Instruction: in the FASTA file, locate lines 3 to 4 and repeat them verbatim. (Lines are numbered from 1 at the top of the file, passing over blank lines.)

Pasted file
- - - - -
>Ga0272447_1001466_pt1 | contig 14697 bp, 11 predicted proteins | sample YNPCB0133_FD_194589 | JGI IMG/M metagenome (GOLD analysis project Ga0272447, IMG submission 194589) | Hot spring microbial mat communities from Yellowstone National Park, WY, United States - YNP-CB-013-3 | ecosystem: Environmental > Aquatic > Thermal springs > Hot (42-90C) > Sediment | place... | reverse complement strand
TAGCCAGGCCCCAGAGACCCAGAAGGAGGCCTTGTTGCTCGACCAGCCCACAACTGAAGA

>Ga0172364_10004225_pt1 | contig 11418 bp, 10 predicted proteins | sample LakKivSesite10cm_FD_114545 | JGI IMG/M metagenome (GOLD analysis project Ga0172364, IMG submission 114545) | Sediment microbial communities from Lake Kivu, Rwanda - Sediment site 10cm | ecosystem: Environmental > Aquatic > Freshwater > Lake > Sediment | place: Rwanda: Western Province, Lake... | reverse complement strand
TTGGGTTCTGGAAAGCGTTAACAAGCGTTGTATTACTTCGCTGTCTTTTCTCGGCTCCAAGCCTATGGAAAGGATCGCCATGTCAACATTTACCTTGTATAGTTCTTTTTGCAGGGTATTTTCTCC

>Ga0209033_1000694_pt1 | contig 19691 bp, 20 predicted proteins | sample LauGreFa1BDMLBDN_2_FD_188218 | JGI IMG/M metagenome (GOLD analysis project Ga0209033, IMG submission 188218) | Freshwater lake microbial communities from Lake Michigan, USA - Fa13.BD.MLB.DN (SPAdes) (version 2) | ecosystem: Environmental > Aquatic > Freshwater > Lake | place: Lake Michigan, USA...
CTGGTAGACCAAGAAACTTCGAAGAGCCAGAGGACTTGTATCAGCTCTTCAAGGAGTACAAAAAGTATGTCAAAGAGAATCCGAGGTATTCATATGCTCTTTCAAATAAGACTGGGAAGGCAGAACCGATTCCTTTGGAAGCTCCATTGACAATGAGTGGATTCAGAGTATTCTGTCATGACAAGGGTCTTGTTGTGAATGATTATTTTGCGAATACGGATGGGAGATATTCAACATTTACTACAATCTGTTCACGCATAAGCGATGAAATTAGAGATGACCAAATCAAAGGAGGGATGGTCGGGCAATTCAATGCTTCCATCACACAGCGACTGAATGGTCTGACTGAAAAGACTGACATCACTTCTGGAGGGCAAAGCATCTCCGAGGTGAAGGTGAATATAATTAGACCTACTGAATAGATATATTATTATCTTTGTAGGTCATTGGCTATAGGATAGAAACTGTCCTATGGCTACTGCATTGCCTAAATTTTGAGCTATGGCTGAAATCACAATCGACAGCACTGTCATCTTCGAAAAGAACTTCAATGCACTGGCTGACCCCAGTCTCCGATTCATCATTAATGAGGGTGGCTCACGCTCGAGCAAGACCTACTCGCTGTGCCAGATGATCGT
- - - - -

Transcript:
>Ga0172364_10004225_pt1 | contig 11418 bp, 10 predicted proteins | sample LakKivSesite10cm_FD_114545 | JGI IMG/M metagenome (GOLD analysis project Ga0172364, IMG submission 114545) | Sediment microbial communities from Lake Kivu, Rwanda - Sediment site 10cm | ecosystem: Environmental > Aquatic > Freshwater > Lake > Sediment | place: Rwanda: Western Province, Lake... | reverse complement strand
TTGGGTTCTGGAAAGCGTTAACAAGCGTTGTATTACTTCGCTGTCTTTTCTCGGCTCCAAGCCTATGGAAAGGATCGCCATGTCAACATTTACCTTGTATAGTTCTTTTTGCAGGGTATTTTCTCC